Hospitals Aim To Boost Patient Satisfaction Scores Under ACA
Hospitals in California and other states are launching new initiatives to boost patient satisfaction under the Affordable Care Act, which links reimbursements to consumer survey scores, HealthyCal reports.
Under the federal health reform law, about $1 billion in Medicare reimbursements nationwide will be tied to how hospitals score on CMS' Hospital Consumer Assessment of Healthcare Providers and Systems survey.
The survey began in 2006 as a tool to compare hospitals but now is used to set payment rates.
It includes 32 questions, such as:
- Before giving you any new medicine, how often did hospital staff describe possible side effects in a way you could understand; and
- During this hospital stay, how often was the area around your room quiet at night?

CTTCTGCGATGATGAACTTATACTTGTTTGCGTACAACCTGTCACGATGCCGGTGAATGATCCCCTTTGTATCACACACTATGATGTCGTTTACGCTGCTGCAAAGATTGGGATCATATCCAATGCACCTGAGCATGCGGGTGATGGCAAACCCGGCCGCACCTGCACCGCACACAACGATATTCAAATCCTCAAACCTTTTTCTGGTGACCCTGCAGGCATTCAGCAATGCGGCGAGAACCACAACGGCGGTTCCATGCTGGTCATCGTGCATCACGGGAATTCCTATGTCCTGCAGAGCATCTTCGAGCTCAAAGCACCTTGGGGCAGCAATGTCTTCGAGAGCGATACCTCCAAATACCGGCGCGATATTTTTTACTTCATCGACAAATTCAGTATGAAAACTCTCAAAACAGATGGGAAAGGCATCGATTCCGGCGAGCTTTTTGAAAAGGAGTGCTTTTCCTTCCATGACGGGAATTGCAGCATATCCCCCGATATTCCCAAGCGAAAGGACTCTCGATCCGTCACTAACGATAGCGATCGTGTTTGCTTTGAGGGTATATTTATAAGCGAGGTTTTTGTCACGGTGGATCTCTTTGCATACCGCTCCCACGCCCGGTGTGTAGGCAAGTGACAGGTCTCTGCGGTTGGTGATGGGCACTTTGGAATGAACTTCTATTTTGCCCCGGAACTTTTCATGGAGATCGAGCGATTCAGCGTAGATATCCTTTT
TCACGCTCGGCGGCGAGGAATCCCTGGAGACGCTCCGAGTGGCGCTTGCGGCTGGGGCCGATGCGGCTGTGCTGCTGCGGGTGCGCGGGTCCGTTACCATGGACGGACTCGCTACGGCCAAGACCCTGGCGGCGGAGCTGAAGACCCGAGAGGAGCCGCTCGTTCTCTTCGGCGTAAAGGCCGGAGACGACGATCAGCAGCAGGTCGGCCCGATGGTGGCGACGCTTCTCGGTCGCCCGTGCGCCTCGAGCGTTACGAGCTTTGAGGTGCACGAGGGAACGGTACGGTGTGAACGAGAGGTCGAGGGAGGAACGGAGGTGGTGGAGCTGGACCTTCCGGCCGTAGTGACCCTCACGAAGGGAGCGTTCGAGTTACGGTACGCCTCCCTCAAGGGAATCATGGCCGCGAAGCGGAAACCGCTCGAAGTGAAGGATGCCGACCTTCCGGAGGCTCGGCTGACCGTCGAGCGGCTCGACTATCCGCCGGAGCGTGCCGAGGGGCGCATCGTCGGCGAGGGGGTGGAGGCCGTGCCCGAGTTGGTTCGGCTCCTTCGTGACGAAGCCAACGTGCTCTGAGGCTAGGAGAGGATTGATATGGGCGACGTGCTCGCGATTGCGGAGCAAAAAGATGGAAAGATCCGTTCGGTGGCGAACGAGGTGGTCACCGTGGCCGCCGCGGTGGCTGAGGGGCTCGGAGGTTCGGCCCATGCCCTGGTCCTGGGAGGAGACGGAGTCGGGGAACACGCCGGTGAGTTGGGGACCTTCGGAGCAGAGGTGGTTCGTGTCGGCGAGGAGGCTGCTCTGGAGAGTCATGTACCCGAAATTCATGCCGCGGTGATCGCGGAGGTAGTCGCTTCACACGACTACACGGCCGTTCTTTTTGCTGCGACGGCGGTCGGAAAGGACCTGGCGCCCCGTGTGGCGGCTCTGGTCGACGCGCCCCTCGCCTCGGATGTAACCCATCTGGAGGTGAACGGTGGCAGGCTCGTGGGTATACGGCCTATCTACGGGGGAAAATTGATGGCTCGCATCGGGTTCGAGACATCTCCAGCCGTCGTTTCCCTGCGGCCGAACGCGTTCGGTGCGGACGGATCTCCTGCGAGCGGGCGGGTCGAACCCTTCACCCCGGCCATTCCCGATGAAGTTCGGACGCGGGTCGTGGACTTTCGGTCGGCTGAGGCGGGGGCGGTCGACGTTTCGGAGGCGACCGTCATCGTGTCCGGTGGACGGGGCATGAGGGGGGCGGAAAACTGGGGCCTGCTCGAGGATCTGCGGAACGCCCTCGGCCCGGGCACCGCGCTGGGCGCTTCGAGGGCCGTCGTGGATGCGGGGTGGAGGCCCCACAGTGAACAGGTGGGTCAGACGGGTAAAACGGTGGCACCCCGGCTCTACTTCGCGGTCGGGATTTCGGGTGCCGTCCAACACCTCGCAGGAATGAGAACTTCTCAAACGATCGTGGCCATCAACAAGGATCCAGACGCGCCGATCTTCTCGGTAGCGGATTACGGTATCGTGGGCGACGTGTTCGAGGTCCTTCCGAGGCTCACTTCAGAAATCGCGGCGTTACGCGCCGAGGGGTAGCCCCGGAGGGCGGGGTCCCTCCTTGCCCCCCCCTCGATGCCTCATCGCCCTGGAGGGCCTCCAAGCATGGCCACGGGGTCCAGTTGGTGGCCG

The most recent survey results found that in California hospitals:
- 75% of patients said their nurses communicated well;
- Slightly less than 75% reported having a consistently clean room and bathroom; and
- About 50% said the area around their room was always quiet at night.
All three results were below national averages.
Increasing Patient Satisfaction
To increase their scores on the patient satisfaction survey, California hospitals are:
- Creating new customer-satisfaction positions;
- Changing security protocols; and
- Measuring noise volumes outside of patient rooms.
For example, San Francisco General Hospital has installed devices to measure sound at nursing stations. Baljeet Sangha -- chief experience officer at the hospital -- said patient satisfaction with nighttime noise doubled in some areas where the devices were installed.
Anish Mahajan -- director of system planning for Los Angeles County Health Services -- said some county hospitals have implemented new automated systems to curb wait times for specialists and reduce the time it takes for patients to receive information over the telephone (Richard, HealthyCal, 9/20).This is part of the California Healthline Daily Edition, a summary of health policy coverage from major news organizations. Sign up for an email subscription.